The irony of all this is that, as Emerson recognizes, someone who couldn’t care less about how they come across is all the more charismatic and convincing. Emerson talks of an honor developed by carving out your own path regardless of external opinion: “We love it and pay it homage, because it is not a trap for our love and homage, but is self-dependent, self-derived, and therefore of an old immaculate pedigree, even if shown in a young person.” Reddit didn’t obsess about Ocean’s release-date dipshittery earlier this year because it hates Ocean, but because, like most of us, it’s in love with him. It’s the same vibe that person you went on two dates with and forgot to text back gives off when you run into them at a party. They want you more because they know you’re not consciously rejecting them; your priorities are just elsewhere.


And maybe that’s why it’s hard to believe that Blonde’s answering machine track “Be Yourself” is actually what it seems like on first listen: ostensibly an anti-drugs tirade from his mother. This is because so much of the monologue’s lyrics don’t sound so much like Ocean’s mother, Katonya Breaux Riley, as pure Frank Ocean: “Listen, stop trying to be somebody else. Don’t try to be someone else. Be yourself and know that that’s good enough… Don’t try to act like someone else. Be yourself, be secure with yourself. Rely and trust upon your own decisions and your own beliefs.” The lines function as a less-highfalutin version of “Self-Reliance,” preaching that an Emersonian view on personal relations isn’t just good, but essential.

And perhaps this is why we’re not just obsessed by Ocean’s music, but Frank Ocean himself. Often, following celebrities on social media means their inauthenticity spawns your own: peeping Taylor Swift’s Fourth of July bash, for example, might inspire you to coordinate and photoshoot your next big group hang in a similarly aesthetically appealing manner. But Ocean’s the exception to this. His easy comfort with being “difficult” forces the fan to scrutinize their own behavior and their own inauthenticity. Just like Emerson, Ocean isn’t afraid to challenge his audience to be themselves, no matter how hostile a response that might prompt. So I’d argue it wasn’t Blonde that was Ocean’s gift to his fans, but the four-year wait. After all, it was this long silence, not the album, which drove home that Ocean would create art exactly how he wanted to on his own schedule, just like you should be doing. And what’s a more valuable gift than that?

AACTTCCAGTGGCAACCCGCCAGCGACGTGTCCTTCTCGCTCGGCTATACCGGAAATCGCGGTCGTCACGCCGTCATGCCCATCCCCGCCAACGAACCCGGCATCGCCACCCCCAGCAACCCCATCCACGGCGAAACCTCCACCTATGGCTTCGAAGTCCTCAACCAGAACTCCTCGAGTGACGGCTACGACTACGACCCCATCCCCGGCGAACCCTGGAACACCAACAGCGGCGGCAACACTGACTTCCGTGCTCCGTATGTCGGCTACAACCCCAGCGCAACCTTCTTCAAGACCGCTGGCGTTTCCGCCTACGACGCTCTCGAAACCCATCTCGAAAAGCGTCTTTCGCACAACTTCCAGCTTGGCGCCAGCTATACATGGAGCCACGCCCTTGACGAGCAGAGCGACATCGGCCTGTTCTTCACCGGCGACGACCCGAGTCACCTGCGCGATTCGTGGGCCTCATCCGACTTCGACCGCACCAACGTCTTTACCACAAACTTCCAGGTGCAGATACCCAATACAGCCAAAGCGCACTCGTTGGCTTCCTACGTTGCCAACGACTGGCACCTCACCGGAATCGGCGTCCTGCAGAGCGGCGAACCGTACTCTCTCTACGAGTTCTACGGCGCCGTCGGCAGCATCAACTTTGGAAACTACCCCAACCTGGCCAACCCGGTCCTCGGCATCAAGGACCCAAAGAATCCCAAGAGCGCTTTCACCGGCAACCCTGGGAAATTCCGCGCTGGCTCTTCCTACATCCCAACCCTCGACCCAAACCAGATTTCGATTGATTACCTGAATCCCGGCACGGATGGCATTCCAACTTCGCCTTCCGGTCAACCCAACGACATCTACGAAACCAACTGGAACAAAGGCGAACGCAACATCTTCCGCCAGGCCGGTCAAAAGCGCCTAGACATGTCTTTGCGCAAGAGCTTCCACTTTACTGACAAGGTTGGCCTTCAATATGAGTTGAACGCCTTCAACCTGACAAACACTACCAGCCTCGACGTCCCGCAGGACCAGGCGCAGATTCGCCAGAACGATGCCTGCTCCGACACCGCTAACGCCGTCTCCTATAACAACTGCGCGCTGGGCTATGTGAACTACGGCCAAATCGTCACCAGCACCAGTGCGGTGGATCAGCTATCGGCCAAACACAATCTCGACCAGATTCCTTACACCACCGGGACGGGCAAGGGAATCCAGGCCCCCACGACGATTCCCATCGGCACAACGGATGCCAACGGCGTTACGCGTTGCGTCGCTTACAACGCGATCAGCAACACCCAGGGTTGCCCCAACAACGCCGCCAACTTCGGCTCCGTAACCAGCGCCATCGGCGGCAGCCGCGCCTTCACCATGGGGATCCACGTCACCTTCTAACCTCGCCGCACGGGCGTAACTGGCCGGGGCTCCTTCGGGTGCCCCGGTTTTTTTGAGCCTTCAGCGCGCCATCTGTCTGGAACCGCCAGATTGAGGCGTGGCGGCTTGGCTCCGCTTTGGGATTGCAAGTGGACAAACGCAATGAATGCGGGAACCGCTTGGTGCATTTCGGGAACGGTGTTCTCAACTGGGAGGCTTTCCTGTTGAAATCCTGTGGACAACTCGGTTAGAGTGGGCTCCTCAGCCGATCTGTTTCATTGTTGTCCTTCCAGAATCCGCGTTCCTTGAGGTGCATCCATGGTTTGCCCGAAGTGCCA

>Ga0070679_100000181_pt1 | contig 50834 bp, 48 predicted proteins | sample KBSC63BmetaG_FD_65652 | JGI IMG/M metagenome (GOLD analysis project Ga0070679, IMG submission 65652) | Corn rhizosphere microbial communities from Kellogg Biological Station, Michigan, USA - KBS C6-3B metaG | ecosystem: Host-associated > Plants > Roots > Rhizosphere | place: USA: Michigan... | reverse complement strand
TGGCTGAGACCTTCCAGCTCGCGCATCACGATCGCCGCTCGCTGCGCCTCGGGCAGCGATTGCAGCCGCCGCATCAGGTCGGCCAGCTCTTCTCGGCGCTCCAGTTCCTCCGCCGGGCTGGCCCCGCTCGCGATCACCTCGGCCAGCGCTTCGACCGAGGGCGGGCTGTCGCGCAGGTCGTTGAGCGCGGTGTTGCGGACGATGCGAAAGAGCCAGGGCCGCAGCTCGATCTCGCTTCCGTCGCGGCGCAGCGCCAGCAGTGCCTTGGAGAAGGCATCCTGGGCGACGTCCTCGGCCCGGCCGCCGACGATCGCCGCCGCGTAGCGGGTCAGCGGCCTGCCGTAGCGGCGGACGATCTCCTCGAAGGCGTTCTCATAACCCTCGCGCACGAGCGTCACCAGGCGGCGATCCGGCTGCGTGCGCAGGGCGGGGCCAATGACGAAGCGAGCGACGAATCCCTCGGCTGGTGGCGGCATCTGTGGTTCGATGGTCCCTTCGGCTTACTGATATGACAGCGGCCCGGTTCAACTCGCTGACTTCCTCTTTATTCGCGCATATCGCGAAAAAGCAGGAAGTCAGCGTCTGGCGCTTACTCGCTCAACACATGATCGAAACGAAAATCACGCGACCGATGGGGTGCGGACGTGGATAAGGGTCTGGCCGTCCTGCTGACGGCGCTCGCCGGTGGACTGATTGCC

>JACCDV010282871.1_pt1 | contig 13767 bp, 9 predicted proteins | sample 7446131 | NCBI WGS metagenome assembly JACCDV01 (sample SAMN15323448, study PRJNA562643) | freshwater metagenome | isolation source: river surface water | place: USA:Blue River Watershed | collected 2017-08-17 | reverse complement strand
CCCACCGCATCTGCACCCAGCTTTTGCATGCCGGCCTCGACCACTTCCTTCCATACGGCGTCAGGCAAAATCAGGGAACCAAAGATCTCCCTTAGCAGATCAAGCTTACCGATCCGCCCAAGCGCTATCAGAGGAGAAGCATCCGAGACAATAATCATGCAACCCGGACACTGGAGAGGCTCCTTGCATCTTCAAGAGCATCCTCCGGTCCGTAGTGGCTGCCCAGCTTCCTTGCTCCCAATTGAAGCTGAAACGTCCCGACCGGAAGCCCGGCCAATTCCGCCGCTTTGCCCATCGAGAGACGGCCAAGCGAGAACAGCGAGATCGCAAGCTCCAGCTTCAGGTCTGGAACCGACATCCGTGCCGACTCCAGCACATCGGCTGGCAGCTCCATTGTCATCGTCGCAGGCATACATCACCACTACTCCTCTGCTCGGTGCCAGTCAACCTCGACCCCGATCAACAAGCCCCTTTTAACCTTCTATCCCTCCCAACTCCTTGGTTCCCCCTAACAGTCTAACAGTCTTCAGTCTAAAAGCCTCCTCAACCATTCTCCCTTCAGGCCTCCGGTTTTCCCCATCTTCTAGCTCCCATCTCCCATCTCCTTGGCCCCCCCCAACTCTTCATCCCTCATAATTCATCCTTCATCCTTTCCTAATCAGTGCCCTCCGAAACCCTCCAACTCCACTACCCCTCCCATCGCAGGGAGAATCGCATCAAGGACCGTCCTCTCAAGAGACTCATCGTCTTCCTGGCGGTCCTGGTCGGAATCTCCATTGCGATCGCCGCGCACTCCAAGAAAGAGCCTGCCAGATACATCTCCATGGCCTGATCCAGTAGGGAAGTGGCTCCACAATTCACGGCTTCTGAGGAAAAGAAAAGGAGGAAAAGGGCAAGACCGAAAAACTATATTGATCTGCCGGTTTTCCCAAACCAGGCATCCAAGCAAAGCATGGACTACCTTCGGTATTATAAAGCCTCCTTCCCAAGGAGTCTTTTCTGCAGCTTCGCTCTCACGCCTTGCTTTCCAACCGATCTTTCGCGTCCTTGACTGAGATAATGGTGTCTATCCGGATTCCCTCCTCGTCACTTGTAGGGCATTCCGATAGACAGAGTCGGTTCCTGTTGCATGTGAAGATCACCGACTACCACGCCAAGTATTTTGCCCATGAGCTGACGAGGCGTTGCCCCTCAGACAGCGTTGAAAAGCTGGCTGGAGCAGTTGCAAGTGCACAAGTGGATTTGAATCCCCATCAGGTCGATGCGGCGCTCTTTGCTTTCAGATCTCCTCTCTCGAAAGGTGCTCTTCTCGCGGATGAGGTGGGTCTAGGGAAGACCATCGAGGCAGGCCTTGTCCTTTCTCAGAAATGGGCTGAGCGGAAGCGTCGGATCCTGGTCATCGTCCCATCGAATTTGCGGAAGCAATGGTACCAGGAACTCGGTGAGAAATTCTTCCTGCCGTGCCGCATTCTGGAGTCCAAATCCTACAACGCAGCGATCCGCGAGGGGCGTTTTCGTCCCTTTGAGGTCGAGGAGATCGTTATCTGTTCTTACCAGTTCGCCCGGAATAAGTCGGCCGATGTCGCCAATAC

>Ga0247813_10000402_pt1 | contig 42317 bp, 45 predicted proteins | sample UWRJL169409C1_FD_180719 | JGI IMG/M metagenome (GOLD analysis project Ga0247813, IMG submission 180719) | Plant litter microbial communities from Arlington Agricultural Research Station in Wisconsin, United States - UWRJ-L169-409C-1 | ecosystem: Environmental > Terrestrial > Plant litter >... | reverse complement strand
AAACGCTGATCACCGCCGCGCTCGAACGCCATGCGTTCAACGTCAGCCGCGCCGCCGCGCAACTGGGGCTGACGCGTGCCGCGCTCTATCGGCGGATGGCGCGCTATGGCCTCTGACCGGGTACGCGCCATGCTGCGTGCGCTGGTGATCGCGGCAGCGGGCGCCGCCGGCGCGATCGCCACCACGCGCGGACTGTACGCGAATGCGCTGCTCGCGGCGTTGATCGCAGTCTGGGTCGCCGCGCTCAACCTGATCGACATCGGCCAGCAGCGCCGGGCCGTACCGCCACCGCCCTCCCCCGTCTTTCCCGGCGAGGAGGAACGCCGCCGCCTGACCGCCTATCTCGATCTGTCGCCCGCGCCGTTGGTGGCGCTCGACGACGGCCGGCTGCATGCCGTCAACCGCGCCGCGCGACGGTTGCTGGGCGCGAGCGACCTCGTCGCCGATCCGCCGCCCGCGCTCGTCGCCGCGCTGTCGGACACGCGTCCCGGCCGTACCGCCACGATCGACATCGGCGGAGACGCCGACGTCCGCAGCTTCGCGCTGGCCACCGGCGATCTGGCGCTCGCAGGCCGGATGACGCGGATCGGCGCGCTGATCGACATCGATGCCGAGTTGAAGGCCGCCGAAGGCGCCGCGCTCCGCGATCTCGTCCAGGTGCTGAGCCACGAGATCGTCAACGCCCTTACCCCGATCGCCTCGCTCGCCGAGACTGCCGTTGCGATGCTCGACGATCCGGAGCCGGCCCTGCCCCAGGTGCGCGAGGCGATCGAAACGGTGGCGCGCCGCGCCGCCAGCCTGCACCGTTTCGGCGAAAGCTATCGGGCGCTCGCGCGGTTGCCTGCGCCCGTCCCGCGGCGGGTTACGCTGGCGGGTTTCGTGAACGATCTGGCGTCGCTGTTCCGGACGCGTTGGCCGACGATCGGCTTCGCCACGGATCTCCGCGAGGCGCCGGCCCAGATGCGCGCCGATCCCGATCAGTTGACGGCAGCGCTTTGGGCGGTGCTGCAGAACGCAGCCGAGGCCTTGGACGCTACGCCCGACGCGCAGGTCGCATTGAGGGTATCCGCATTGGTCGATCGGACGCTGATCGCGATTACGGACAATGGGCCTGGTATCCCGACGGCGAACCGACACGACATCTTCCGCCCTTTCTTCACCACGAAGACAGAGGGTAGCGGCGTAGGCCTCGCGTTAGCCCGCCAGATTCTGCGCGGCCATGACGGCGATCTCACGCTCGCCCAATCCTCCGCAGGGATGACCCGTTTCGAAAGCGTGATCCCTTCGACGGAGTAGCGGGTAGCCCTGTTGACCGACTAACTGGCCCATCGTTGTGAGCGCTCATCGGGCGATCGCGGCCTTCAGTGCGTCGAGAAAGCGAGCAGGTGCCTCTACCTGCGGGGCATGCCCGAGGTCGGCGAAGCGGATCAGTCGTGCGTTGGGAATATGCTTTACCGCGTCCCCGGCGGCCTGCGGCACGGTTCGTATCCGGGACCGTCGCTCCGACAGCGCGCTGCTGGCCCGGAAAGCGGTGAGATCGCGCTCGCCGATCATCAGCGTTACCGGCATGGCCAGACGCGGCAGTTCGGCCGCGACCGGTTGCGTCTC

1. This is important. While Ocean occasionally gets categorized as “contemporary R&B” and if left to my own devices, I’d definitely be heading for that phrase, he’s clarified on at least two occasions that he’s opposed to genre. Given his distaste for labels, I guess this isn’t really surprising.


Image credits: featured image, image one (© Michael Mayren).

Sophie Atkinson is a freelance writer based in Berlin and is the co-founder of DADDY, an online magazine that aims to be that most tricky of things, funny about tough issues. She's been published in Dazed, VICE Germany, The Toast, The Billfold, High Snobiety and Minor Literatures, amongst other places. Despite the number of writer bios that being published in the above entails, referring to herself in the third person never gets less weird. More from this author →